Theater Review: ‘Hard Love’

Path strewn with obstacles
By Diana Barth
Diana Barth
Diana Barth
Diana Barth writes for various theatrical publications and for New Millennium. She may be contacted at diabarth99@gmail.com
October 11, 2015 Updated: October 11, 2015

NEW YORK—Playwright Motti Lerner’s “Hard Love” is a thought-provoking love story—a kind of triangle, actually, with God arguably serving as the third protagonist.

The story, set in present-day Israel, concerns 37-year-old Hannah (Victoria Mack) and her former husband, 40-year-old Zvi (Ian Kahn). Both were born into an ultra-Orthodox Jewish sect; however, Zvi renounced his religious ties early on.

The couple has not seen each other for the past 20 years, not since Hannah delivered their infant son as stillborn. This tragedy led to their divorce. Both subsequently remarried, Hannah to a much older man, who is now desperately ill.  Zvi is presently in the midst of divorce proceedings with his second wife.

At play’s opening, Hannah has invited Zvi, perhaps summoned would be more accurate, to meet in her small apartment in the Me’ah She’arim district of Jerusalem. Her topic is a serious one: Zvi’s son, Eran (not seen), has been paying court to Hannah’s daughter, Revka’leh (not seen). This relationship must be terminated, Hannah insists, as their religious differences would make marriage for the two young people impossible.

Hannah and Zvi argue back and forth, but ultimately their old physical attraction surfaces, leading to an unexpected sexual encounter.

Act 2 takes a sharp turn. Hannah’s husband has died. After much thought and discussions with her religious advisers, she has come to the conclusion that she and Zvi are now permitted to remarry, a wish on both their parts.  And she goes to visit Zvi in his Tel Aviv apartment.

But there is a fly in the ointment: Zvi has been having a strong relationship with another woman but insists he can break it off quickly. Hannah, though very concerned initially, accepts that he will keep his word and that they, he and Hannah, will remarry soon.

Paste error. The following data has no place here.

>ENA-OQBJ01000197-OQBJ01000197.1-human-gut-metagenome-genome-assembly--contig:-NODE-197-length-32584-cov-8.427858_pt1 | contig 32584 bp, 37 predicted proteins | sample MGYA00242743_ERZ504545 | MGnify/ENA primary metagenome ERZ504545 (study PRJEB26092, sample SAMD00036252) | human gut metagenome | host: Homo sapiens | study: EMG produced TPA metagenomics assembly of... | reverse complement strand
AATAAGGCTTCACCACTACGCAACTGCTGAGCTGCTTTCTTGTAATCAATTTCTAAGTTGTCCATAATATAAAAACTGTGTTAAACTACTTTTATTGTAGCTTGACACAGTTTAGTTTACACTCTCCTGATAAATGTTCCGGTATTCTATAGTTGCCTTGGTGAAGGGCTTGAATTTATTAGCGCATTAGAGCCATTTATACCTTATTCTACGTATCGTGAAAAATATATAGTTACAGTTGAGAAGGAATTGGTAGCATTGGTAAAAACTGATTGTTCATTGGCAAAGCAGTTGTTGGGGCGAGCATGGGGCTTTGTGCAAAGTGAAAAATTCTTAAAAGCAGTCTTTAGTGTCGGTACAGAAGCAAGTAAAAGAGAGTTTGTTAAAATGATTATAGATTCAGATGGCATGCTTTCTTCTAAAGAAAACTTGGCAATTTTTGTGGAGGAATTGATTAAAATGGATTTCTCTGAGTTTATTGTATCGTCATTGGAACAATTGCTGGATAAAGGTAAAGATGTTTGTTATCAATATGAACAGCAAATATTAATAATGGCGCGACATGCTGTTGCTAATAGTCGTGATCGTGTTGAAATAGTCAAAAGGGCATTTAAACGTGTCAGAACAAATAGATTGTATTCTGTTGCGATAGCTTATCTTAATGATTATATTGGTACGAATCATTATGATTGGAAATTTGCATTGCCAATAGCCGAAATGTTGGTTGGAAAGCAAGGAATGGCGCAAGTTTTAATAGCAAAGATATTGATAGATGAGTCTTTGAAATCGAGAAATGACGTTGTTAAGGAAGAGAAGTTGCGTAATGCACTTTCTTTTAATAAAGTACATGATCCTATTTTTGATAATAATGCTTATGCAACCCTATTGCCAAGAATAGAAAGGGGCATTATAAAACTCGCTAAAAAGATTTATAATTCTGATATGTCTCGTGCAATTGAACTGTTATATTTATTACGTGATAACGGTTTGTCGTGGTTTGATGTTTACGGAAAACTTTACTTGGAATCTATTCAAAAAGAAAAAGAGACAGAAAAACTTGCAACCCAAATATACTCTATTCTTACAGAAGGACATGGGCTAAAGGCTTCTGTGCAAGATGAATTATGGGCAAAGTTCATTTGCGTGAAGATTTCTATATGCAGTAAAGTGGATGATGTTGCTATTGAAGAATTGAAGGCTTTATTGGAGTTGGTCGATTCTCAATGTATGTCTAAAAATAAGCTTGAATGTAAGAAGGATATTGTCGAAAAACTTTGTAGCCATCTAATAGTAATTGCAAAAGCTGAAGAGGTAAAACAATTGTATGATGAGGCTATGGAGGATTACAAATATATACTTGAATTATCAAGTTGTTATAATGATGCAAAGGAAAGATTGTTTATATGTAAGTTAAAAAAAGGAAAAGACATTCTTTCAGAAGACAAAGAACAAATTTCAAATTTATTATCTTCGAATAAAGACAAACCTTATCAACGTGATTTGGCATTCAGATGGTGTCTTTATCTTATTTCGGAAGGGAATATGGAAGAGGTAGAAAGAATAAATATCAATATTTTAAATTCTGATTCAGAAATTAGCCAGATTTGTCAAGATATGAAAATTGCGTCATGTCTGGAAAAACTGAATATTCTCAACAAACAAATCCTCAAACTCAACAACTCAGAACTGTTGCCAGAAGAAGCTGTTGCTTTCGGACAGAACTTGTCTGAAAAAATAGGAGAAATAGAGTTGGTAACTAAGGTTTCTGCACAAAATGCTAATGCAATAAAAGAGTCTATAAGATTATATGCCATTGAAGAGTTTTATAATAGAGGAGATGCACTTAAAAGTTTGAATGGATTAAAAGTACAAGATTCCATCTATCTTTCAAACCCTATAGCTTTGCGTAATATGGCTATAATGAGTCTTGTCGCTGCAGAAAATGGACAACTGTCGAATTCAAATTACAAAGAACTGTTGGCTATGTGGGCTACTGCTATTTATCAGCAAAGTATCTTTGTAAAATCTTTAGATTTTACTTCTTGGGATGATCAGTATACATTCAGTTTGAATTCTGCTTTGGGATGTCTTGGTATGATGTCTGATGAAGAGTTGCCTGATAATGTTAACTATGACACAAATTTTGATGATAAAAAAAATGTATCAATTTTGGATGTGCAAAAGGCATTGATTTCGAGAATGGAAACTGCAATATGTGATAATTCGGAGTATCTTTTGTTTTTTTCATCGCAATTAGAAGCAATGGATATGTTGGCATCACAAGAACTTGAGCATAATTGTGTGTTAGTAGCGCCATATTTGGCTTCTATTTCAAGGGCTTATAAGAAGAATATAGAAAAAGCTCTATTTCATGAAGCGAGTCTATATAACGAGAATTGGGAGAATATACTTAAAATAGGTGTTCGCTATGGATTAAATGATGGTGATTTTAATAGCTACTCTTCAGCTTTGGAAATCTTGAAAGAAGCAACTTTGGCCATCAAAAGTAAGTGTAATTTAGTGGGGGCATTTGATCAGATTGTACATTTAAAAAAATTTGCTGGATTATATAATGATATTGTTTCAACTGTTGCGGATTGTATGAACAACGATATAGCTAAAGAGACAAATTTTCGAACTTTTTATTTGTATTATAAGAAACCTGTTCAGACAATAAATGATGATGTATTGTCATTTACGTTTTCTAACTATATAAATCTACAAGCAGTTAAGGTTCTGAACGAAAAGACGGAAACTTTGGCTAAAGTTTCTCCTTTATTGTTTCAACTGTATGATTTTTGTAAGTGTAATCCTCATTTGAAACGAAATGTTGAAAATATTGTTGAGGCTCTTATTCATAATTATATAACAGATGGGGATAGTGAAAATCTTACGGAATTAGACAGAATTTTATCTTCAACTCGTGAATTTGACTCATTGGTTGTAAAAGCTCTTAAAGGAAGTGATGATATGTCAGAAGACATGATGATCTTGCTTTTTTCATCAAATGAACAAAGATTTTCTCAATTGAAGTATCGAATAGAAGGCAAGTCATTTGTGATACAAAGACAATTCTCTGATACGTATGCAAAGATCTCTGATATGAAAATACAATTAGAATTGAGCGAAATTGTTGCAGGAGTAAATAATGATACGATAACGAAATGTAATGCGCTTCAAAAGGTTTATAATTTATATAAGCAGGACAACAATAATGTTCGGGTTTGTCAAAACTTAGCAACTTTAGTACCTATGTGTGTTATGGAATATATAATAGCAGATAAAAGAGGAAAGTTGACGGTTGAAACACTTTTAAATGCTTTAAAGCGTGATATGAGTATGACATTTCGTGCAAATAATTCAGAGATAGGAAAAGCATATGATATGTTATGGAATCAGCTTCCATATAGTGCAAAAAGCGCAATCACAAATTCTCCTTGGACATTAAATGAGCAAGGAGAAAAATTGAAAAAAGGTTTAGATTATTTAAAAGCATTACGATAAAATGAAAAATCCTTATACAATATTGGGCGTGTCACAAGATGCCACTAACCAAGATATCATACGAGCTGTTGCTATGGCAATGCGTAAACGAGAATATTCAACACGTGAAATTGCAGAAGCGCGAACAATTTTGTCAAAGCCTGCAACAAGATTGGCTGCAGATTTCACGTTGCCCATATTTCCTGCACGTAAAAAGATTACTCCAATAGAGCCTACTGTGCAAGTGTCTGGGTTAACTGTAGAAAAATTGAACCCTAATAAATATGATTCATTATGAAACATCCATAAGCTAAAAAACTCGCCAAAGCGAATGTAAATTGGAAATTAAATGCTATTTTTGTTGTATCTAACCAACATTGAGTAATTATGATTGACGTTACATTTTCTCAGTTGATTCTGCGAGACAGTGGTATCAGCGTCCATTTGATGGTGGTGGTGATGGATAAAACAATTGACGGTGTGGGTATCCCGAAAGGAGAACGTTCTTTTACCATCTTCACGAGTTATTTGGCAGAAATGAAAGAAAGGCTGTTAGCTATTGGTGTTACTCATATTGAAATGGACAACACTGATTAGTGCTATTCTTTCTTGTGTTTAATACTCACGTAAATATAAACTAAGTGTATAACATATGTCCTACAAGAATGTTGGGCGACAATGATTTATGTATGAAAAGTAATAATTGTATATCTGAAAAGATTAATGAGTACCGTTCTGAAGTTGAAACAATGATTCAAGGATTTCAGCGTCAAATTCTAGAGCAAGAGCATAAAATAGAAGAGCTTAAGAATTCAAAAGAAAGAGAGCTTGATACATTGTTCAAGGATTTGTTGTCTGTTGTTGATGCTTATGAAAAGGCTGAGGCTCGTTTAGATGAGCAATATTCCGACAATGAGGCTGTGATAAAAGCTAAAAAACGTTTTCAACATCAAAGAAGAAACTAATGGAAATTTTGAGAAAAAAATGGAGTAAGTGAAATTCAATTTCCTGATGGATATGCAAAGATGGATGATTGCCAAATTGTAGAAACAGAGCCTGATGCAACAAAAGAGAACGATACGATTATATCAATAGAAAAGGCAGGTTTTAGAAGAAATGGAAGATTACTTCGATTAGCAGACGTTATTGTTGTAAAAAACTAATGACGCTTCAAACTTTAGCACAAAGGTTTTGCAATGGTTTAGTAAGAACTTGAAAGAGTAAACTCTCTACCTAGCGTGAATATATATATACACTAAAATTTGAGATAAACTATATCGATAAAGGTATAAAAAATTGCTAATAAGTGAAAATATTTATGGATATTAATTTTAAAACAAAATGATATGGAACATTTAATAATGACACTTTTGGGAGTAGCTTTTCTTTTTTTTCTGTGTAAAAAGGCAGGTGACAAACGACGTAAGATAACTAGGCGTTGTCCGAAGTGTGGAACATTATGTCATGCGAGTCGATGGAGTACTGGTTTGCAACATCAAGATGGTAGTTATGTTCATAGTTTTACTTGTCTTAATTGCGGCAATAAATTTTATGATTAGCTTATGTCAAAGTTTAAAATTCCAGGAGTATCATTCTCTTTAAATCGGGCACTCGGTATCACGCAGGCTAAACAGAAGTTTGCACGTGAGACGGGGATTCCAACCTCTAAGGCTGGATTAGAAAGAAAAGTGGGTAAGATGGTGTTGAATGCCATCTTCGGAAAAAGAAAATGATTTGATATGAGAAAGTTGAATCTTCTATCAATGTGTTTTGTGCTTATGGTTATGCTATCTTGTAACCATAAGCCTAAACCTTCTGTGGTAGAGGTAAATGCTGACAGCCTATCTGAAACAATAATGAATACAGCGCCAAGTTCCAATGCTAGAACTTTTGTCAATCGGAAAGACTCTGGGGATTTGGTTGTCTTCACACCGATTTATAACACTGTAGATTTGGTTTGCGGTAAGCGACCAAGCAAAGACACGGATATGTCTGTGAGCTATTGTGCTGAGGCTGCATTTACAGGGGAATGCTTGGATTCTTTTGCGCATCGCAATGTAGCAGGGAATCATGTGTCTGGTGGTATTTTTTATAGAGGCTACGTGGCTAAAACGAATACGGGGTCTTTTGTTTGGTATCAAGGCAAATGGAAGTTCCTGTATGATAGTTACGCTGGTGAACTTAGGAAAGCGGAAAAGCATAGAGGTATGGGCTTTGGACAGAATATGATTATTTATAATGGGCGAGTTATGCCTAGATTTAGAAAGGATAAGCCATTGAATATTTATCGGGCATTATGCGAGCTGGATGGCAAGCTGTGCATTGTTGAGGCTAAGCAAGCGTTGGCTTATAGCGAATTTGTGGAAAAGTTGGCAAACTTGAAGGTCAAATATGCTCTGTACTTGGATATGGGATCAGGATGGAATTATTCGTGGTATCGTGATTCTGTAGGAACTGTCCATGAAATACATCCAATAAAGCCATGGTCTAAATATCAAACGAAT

The two actors admirably meet all demands of the highly dramatic text.

However, now it is Zvi who brings up the ultimate barrier: He insists that Hannah renounce her religion if they are to become bonded once again.

The play ends with a decisive move on Hannah’s part.

Under the direction of Scott Alan Evans, artistic director of TACT (The Actors Company Theatre), the two actors admirably meet all demands of the highly dramatic text.

Victoria Mack develops her character from an initially shy, modest woman to a passionate, articulate fighter for her beliefs and desires. Ian Kahn’s portrayal is strong and passionate throughout, with his final scenes particularly powerful and moving.

In the program notes, director Evans details the circuitous route he followed to discover award-winning Israeli playwright Motti Lerner. Lerner’s works, though much admired and performed throughout Israel and Europe, were lesser known in the United States.

TACT’s production marks the official off-Broadway debut of “Hard Love,” and it is a welcome one.

Again, from the notes: “TACT is a company of theatre artists that reveals, reclaims and reimagines great plays of literary merit … focusing on the text and the actor’s ability to bring it to life.”

“Hard Love”
The Beckett Theatre
410 W. 42nd St.
Tickets: 212-239-6200 or Telecharge.com
Running Time: 1 hour, 30 minutes (one intermission)
Closes: Oct. 31

Diana Barth publishes “New Millennium,” an arts publication. For information: diabarth@juno.com.

Diana Barth
Diana Barth writes for various theatrical publications and for New Millennium. She may be contacted at diabarth99@gmail.com